The European exploration and settlement of the lower Red River Valley was successful because of the native Caddo Indians in the area, and the names of these explorers and Indian tribes surround us today. The first European explorers were Spanish Conquistadors looking for gold and silver similar to their findings in Mexico and South America with the Aztec Culture.
Fifty years after Columbus sailed, Desoto arrived in Florida in 1539 and laid claim to the area for Spain. He then explored southeast United States including the Red River Valley, He died on the banks of the Mississippi River in 1542. We commemorate Desoto by naming a parish for him. Desoto’s claim to fame was dubious. Although he did contact the natives of the New World, he did not leave a very positive image with them – his legacy was smallpox.
In 1682, LaSalle traveled down the Mississippi River and laid claim to the Mississippi watershed for King Louis XIV – calling it “Louisiana”. LaSalle laid the foundations for the future fur trade with the Indians. He too died in the New World in East Texas. By 1700 other French explorers – the brothers Iberville & Bienville – returned for further exploration of the Mississippi and Red River Valley. As the French governor of Louisiana, Bienville expanded the fur trade with the Caddo Indians. He commissioned the fort at Natchitoches – Fort St. Jean Baptiste – in 1714 which was the first permanent settlement in Louisiana. He also founded New Orleans in 1718. Bienville was a very good administrator and encouraged trade in the area, even trade between the French Fort at Natchitoches and the nearby Spanish Presidio at Robeline. This trade and the presence of a friendly native population were responsible for the success of European settlement of this area.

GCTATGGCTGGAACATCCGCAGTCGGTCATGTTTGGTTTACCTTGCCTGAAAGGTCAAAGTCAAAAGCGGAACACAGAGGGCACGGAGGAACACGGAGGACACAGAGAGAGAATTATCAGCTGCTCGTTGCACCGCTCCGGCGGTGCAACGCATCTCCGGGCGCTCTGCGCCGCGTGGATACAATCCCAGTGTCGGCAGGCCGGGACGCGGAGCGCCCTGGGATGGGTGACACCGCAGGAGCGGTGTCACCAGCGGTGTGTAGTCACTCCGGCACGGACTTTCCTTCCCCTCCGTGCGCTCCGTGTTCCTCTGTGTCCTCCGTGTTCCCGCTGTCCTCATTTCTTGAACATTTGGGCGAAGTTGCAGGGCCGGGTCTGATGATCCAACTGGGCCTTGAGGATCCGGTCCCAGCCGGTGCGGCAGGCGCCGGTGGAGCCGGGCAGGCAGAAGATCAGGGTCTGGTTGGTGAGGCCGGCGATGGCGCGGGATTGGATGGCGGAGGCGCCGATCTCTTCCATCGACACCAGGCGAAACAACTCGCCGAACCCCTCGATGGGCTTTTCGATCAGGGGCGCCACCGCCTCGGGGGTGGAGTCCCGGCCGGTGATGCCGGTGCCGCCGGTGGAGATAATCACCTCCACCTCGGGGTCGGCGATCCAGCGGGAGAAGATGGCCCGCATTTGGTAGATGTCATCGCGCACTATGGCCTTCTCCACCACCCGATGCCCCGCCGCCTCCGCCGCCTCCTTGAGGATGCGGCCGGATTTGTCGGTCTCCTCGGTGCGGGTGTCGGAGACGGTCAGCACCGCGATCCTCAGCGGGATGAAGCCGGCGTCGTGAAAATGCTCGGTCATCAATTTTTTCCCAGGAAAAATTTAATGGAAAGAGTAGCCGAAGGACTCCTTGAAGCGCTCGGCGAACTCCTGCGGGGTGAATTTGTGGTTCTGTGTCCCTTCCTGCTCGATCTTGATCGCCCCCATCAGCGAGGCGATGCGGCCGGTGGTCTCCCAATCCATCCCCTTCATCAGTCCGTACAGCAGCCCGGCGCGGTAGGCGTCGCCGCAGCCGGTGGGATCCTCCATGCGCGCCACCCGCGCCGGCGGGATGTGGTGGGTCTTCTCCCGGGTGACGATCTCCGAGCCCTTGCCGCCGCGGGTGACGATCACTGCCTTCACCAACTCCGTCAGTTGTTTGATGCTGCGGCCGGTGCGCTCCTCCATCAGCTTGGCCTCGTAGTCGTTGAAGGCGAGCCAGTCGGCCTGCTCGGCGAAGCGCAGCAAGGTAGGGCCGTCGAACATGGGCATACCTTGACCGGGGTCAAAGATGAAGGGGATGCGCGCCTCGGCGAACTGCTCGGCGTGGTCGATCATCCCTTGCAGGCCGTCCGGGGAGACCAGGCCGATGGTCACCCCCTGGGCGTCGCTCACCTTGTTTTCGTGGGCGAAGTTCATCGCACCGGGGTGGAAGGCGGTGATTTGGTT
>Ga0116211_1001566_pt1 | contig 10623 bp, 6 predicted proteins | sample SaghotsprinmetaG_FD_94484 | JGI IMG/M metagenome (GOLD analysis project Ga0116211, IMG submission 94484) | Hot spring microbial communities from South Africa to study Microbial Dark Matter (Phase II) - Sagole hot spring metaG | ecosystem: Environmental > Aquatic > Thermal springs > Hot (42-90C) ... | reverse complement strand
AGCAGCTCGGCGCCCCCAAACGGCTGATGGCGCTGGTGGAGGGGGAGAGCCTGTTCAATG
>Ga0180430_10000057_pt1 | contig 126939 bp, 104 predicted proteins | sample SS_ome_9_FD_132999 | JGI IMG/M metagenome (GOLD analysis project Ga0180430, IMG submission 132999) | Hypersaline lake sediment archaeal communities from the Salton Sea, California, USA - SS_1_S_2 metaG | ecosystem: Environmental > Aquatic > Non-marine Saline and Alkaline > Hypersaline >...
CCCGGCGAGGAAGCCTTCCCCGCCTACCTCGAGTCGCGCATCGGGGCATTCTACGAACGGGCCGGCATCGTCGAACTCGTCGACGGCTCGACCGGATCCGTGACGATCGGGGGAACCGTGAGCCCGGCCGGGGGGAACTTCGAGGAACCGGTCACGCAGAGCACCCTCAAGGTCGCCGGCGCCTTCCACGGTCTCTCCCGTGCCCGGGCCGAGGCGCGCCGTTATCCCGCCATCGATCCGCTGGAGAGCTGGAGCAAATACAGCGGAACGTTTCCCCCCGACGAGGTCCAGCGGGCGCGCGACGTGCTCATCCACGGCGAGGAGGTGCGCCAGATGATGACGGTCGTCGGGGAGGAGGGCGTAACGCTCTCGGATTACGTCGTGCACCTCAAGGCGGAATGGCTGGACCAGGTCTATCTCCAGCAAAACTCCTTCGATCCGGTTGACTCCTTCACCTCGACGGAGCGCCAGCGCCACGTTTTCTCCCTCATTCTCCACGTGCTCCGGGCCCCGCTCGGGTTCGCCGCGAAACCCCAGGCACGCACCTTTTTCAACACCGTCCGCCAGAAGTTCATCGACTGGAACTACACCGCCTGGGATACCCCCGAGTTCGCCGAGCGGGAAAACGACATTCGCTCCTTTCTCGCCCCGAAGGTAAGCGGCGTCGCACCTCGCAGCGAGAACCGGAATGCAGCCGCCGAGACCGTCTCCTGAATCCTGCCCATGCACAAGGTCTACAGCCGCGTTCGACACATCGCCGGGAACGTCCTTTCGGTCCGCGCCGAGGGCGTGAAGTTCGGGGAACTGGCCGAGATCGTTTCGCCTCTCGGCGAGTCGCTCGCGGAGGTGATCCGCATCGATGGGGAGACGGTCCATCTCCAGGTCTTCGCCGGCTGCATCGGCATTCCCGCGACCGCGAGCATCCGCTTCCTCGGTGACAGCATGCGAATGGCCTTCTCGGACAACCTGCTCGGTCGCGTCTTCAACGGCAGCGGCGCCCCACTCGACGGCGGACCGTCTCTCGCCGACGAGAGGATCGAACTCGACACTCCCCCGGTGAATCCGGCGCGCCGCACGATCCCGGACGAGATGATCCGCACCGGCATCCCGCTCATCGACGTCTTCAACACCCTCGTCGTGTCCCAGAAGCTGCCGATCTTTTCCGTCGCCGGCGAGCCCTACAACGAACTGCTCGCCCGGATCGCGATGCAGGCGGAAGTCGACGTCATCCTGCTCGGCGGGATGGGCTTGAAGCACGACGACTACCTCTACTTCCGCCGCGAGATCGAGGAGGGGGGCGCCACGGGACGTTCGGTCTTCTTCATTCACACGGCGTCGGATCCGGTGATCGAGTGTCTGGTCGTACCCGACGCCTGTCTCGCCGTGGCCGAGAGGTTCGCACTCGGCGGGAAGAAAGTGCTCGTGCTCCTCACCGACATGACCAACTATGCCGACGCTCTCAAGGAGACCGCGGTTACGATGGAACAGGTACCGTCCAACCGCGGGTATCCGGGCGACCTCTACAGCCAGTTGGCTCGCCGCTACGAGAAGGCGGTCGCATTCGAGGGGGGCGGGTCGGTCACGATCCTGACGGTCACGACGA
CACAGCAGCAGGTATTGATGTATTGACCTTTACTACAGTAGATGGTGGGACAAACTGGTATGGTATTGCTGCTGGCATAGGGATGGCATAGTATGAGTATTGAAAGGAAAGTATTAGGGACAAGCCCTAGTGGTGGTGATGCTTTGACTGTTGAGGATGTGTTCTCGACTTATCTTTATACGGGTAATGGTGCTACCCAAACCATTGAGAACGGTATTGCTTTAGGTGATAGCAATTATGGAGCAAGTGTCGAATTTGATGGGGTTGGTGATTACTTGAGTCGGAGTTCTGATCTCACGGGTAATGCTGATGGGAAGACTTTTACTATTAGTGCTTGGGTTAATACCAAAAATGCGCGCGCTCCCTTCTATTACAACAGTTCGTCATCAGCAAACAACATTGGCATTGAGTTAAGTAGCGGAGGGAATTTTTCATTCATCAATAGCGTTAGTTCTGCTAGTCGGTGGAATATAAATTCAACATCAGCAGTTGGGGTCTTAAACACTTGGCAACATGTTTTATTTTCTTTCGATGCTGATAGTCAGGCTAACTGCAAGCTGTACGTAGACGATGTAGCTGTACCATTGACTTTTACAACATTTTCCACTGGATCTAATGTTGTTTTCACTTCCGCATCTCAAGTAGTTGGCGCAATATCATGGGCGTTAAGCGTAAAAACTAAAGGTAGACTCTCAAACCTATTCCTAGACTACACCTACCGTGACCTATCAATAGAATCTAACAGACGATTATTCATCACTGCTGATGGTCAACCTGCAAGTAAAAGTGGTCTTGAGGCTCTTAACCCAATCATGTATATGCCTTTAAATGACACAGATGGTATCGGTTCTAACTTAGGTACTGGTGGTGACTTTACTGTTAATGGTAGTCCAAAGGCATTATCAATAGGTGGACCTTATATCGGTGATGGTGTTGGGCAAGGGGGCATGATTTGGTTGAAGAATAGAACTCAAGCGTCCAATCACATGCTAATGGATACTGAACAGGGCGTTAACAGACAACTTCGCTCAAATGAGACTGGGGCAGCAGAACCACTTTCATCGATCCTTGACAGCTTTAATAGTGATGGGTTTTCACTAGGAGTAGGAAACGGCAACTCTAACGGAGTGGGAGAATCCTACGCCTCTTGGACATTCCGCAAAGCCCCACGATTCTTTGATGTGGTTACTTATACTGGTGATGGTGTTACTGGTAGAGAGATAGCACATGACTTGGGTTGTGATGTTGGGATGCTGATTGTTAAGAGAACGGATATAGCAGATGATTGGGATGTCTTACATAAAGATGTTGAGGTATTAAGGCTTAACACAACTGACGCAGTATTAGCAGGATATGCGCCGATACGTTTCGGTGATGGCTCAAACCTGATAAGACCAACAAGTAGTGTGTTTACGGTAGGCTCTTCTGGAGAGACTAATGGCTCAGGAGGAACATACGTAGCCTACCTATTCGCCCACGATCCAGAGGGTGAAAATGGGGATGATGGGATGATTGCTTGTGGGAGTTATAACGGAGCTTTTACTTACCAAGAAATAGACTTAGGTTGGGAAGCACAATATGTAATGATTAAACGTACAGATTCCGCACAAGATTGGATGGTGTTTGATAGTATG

At this point, we should examine the history of the native Indian population in the Red River Valley area. At the time of European exploration, Native Americans had populated the Red River Valley for approximately 12,000 years with the Caddo becoming the dominant tribe around 800 A.D. A shortened version of Kadohadacho, the name Caddo was given to them by European explorers and meant “real chief’. This was reflected in everyday life; the Caddoes were looked up to as the head of a loose confederation of over 20 tribes. Their leaders were consulted whenever major decisions were made or treaties were signed. If you wanted something done, you went to see the Caddoes and they acted as intermediaries. Their trading partners were the Natchez, Natchitoches, Hisonai, Wichita, Nokoni, Quahadi. The Caddoes were well respected for their pottery making skills and traded as far away as the Great Lakes and the East Coast to Florida. They were considered one of the Civilized Tribes and signed peace treaties with European settlers developing a lucrative fur trade. In fact, Caddo chiefs boasted they had “never shed a white man’s blood”. Their society was very well developed, with a maize (corn) agriculture component. Their enemies were historically the same enemies we remember: the Apache, the Osage, and the Comanche. Unfortunately, their loyalty to their word and friendship with settlers did little to keep them from being pushed off their lands by a flood of European settlers. In 1835, they sold their lands to the United States Government and began to move out of the lower Red River Valley. By 1872, the Tribes had been resettled in Oklahoma.